The pupils no longer ask 'did you get any As?', but 'how many As did you get?'

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Cheadle Hulme school in south Manchester was straining rather harder than necessary to sell its academic achievements yesterday.

Cheadle Hulme school in south Manchester was straining rather harder than necessary to sell its academic achievements yesterday.

At a morning press call, the star A-grade students were asked to shin up a step-ladder, the perpendiculars of which form the shape of a very familiar letter. But in the school dining hall where results slips were dispensed, the question was not so much, 'What did you get?' as 'How many did you get?'. A grades, that is.

Such was the surfeit of As that only Lucy Saunders-Evans was a true nonpareil. She set a new record for the 145-year-old school with the kind of return which many children dream of at GCSE level: six As.

Lucy collected her results at 8.30am but two hours later, as she was invited to shin up a lamppost and take her place at the step-ladder with her precious slip of paper, she was unaware of her record-breaking status. "I generally gave myself Friday nights and Saturdays off and went to the pub," said Lucy, 18, whose grades came in chemistry, maths, further maths, physics, general studies and music. She studied the latter out of school hours and found it tough.

"Music is much more talent-based, and you can either do it or you can't," she said.

She will spend the summer working before going to Cambridge to read computer sciences at St John's College.

"Going to Cambridge has been my ambition for a while," she said. "One of the things that had the biggest influence on me was that the director of computer sciences is a woman."

Three of the four pupils who secured five As were also girls, reinforcing the view that boys are being surpassed at this level, although first calculations showed that the school's girls were only 0.3 per cent ahead grade-for-grade.

Louise Baillie was another of the star Cheadle girls - her four As, achieved despite some struggles with pure maths.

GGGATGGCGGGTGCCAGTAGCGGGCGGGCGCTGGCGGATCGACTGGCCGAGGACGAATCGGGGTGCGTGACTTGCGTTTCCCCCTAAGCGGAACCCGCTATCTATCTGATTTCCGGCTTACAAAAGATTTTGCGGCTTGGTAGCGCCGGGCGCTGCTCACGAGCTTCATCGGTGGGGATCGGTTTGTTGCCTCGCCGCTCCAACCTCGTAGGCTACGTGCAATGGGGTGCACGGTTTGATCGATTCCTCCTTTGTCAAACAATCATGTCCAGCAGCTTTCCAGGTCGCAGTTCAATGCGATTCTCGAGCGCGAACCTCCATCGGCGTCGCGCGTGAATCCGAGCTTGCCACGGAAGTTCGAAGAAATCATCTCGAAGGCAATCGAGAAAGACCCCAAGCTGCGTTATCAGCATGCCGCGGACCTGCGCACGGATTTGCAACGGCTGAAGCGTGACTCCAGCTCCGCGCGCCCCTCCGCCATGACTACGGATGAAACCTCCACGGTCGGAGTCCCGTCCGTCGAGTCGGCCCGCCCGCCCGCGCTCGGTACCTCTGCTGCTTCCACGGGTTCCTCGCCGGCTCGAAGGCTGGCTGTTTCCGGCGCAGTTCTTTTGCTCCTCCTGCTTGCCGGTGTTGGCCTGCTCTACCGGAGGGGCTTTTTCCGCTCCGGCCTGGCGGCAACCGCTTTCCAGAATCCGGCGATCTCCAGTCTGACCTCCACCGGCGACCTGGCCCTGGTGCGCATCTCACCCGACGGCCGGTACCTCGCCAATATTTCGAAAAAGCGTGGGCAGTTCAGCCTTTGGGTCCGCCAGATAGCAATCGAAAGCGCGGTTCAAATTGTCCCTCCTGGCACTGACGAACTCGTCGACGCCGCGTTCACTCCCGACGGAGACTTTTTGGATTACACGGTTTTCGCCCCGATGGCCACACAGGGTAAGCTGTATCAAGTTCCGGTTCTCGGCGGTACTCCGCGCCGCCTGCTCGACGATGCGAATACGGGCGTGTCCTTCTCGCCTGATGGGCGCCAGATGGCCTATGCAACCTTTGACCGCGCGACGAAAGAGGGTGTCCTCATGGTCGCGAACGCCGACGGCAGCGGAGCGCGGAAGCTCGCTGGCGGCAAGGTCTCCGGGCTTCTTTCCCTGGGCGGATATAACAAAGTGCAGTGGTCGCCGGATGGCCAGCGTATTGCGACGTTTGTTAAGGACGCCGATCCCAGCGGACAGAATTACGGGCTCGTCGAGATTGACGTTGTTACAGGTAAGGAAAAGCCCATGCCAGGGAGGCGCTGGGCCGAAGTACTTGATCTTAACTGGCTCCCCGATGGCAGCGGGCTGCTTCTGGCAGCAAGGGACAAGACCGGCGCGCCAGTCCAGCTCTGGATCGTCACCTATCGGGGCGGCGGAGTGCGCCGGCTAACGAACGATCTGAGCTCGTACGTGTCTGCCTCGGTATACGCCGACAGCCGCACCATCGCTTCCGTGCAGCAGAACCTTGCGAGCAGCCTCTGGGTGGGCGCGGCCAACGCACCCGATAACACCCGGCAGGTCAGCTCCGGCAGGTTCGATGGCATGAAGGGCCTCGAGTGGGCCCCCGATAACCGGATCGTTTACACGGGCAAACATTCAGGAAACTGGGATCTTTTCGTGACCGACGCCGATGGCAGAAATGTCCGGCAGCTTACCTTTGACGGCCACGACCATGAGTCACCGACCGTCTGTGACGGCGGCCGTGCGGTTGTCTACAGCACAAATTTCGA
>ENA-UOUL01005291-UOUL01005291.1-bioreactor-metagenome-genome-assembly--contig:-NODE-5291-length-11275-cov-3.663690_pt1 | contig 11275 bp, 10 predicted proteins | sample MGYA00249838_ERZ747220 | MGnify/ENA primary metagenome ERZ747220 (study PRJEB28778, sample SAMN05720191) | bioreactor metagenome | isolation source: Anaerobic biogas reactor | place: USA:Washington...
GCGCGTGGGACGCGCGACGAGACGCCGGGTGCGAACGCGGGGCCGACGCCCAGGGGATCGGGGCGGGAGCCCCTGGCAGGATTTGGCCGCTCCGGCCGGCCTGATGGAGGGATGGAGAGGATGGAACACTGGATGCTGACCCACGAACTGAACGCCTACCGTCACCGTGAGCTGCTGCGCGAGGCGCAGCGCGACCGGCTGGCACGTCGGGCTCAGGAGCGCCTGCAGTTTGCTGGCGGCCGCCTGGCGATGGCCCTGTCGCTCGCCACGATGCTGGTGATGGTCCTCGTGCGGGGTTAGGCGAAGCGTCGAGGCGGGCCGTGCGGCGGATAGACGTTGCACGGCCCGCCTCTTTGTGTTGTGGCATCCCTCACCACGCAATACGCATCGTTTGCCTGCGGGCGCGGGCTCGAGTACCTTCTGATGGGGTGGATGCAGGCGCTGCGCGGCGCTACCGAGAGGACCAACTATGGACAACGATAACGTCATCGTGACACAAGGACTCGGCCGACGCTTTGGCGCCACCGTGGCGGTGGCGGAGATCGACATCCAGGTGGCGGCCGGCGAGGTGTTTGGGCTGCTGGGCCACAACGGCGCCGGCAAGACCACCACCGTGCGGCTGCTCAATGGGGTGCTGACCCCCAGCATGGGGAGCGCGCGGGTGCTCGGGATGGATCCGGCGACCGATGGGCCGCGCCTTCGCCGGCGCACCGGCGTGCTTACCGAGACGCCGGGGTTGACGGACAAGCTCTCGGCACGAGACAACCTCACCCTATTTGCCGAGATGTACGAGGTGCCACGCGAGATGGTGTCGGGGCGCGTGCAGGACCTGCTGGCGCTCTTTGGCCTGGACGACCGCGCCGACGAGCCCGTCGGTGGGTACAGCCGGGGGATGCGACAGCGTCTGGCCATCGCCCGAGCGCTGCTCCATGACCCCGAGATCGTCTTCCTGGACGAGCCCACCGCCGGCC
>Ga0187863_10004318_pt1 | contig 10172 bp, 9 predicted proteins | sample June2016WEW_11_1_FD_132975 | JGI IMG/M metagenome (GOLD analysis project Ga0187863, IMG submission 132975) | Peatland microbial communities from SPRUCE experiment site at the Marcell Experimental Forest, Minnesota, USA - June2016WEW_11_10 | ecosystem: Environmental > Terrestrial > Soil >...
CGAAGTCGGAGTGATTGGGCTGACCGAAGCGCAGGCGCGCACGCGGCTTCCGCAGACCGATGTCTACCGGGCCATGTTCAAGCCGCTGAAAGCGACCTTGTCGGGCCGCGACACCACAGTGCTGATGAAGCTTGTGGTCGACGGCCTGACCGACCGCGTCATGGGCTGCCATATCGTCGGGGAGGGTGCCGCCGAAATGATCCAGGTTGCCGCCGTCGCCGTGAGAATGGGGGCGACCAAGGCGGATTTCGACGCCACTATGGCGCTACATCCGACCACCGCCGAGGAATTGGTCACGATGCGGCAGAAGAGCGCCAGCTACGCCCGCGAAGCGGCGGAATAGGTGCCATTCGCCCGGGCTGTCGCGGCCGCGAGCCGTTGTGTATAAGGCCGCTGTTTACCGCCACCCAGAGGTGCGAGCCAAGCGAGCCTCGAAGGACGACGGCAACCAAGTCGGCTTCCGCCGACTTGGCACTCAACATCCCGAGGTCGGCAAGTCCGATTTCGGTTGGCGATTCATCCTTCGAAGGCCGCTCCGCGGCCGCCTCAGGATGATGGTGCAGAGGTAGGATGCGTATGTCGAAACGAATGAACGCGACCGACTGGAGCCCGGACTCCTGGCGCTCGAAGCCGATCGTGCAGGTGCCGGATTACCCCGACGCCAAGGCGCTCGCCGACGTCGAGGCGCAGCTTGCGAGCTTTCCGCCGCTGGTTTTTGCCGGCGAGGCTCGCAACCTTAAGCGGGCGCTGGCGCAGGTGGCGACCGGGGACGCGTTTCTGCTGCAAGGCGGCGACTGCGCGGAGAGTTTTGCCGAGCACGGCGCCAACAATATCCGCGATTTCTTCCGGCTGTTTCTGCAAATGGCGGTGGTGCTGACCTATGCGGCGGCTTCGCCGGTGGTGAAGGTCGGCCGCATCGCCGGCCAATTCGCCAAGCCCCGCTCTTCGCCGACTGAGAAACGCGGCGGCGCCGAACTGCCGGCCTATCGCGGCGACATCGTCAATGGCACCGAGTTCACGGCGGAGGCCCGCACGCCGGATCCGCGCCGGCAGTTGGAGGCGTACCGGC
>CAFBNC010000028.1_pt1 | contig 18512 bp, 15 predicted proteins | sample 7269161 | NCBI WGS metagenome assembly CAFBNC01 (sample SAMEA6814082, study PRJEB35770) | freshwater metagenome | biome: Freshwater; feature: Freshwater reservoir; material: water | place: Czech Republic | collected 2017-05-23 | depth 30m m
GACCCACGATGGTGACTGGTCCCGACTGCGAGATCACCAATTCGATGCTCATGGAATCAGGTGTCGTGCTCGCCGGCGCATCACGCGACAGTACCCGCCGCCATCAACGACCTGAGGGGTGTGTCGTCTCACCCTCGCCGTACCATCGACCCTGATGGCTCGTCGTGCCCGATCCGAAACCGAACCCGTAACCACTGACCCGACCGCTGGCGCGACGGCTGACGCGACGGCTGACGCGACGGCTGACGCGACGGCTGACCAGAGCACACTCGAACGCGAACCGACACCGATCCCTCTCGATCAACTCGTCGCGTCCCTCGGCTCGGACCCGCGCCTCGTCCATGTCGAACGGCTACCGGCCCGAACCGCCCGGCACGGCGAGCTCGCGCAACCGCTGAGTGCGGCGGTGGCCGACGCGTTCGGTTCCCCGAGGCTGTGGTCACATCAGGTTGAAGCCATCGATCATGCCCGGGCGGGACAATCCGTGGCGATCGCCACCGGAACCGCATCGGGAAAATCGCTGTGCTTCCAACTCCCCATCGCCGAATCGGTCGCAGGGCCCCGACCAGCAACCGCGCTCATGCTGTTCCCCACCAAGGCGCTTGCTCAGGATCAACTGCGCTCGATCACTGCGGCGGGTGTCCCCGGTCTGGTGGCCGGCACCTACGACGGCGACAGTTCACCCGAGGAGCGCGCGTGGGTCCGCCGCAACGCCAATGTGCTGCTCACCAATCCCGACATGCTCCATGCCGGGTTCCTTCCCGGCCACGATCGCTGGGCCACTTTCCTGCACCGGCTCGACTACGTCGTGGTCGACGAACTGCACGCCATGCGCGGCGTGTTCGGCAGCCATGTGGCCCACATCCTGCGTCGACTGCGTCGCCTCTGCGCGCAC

She has wiled away the last weeks knowing that anything less than three As would compel her to seek a university place through the clearing system. Four universities had refused her a place to study veterinary science - except Cambridge, where she will now go.

Analysing the particularly impressive grades of his English, history and economics departments yesterday, acting head teacher Andrew Chicken concluded that the girls tended to mature academically earlier and work harder.

"The boys' culture can militate against sustained academic achievement," he said.

Christian Fahey, whose two As and a B has ensured him a place at King's College, London, was more forthright.

"The girls are not cleverer. They just work harder and they're louder," he said.

At a school where 59 per cent of 120 candidates achieved A and B grades (marginally lower than the record breaking 63 per cent and 69 per cent of the previous two years) anything less than a C was hard to find, although Frances Collier was philosophical about her E.

Exactly which of the chemistry essentials had she struggled to grasp? "The general concept really. I re-sat one module but it's very exam-oriented," she said

Nevertheless, she is another of the 1,400-pupil independent school's female winners. An A in general studies and Cs in history and biology will allow her to study a sports science degree course at Edinburgh.

It's not quite what the philanthropic businessmen of Manchester had in mind when they established the school in 1855. But then again the pupils it was originally built for - orphaned children of warehousemen and clerks - have also changed a bit over the years.